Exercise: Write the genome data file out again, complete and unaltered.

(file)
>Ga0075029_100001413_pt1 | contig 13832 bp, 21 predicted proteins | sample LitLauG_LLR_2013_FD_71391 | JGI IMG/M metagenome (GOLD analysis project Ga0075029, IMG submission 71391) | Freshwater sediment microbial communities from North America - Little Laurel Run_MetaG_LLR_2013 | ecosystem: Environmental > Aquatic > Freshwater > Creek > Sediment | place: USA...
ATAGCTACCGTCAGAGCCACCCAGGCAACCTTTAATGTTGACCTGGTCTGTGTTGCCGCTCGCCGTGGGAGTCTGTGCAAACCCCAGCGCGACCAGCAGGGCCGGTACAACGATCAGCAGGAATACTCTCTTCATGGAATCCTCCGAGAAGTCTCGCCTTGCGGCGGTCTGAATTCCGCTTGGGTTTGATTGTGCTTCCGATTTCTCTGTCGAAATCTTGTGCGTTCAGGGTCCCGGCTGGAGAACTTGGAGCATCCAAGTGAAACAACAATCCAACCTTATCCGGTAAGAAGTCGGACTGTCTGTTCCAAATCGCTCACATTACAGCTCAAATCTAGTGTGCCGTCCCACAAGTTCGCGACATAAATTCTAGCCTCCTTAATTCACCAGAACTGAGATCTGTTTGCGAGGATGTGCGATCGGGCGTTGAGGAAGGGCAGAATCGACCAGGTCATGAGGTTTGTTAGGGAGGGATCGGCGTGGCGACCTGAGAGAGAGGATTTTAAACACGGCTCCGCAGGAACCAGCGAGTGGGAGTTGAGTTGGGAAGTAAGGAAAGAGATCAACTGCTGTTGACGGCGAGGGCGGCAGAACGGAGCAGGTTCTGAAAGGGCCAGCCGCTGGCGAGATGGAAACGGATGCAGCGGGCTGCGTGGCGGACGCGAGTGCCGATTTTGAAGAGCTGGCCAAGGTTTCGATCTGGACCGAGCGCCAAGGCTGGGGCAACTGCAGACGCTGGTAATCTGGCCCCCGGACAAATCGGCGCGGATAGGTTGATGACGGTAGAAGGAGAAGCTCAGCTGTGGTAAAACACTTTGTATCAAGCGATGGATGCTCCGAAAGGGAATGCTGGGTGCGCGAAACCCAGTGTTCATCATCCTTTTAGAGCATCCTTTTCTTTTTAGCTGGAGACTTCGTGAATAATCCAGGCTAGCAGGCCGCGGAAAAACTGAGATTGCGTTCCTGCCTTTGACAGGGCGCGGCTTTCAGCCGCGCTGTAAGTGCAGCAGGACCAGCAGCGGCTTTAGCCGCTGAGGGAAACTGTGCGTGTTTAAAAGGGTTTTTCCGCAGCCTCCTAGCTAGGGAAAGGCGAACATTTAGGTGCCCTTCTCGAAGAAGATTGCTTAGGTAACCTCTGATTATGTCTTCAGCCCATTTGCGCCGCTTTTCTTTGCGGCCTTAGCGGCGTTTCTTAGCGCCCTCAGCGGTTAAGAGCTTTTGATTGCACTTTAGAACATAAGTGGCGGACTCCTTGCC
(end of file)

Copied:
>Ga0075029_100001413_pt1 | contig 13832 bp, 21 predicted proteins | sample LitLauG_LLR_2013_FD_71391 | JGI IMG/M metagenome (GOLD analysis project Ga0075029, IMG submission 71391) | Freshwater sediment microbial communities from North America - Little Laurel Run_MetaG_LLR_2013 | ecosystem: Environmental > Aquatic > Freshwater > Creek > Sediment | place: USA...
ATAGCTACCGTCAGAGCCACCCAGGCAACCTTTAATGTTGACCTGGTCTGTGTTGCCGCTCGCCGTGGGAGTCTGTGCAAACCCCAGCGCGACCAGCAGGGCCGGTACAACGATCAGCAGGAATACTCTCTTCATGGAATCCTCCGAGAAGTCTCGCCTTGCGGCGGTCTGAATTCCGCTTGGGTTTGATTGTGCTTCCGATTTCTCTGTCGAAATCTTGTGCGTTCAGGGTCCCGGCTGGAGAACTTGGAGCATCCAAGTGAAACAACAATCCAACCTTATCCGGTAAGAAGTCGGACTGTCTGTTCCAAATCGCTCACATTACAGCTCAAATCTAGTGTGCCGTCCCACAAGTTCGCGACATAAATTCTAGCCTCCTTAATTCACCAGAACTGAGATCTGTTTGCGAGGATGTGCGATCGGGCGTTGAGGAAGGGCAGAATCGACCAGGTCATGAGGTTTGTTAGGGAGGGATCGGCGTGGCGACCTGAGAGAGAGGATTTTAAACACGGCTCCGCAGGAACCAGCGAGTGGGAGTTGAGTTGGGAAGTAAGGAAAGAGATCAACTGCTGTTGACGGCGAGGGCGGCAGAACGGAGCAGGTTCTGAAAGGGCCAGCCGCTGGCGAGATGGAAACGGATGCAGCGGGCTGCGTGGCGGACGCGAGTGCCGATTTTGAAGAGCTGGCCAAGGTTTCGATCTGGACCGAGCGCCAAGGCTGGGGCAACTGCAGACGCTGGTAATCTGGCCCCCGGACAAATCGGCGCGGATAGGTTGATGACGGTAGAAGGAGAAGCTCAGCTGTGGTAAAACACTTTGTATCAAGCGATGGATGCTCCGAAAGGGAATGCTGGGTGCGCGAAACCCAGTGTTCATCATCCTTTTAGAGCATCCTTTTCTTTTTAGCTGGAGACTTCGTGAATAATCCAGGCTAGCAGGCCGCGGAAAAACTGAGATTGCGTTCCTGCCTTTGACAGGGCGCGGCTTTCAGCCGCGCTGTAAGTGCAGCAGGACCAGCAGCGGCTTTAGCCGCTGAGGGAAACTGTGCGTGTTTAAAAGGGTTTTTCCGCAGCCTCCTAGCTAGGGAAAGGCGAACATTTAGGTGCCCTTCTCGAAGAAGATTGCTTAGGTAACCTCTGATTATGTCTTCAGCCCATTTGCGCCGCTTTTCTTTGCGGCCTTAGCGGCGTTTCTTAGCGCCCTCAGCGGTTAAGAGCTTTTGATTGCACTTTAGAACATAAGTGGCGGACTCCTTGCC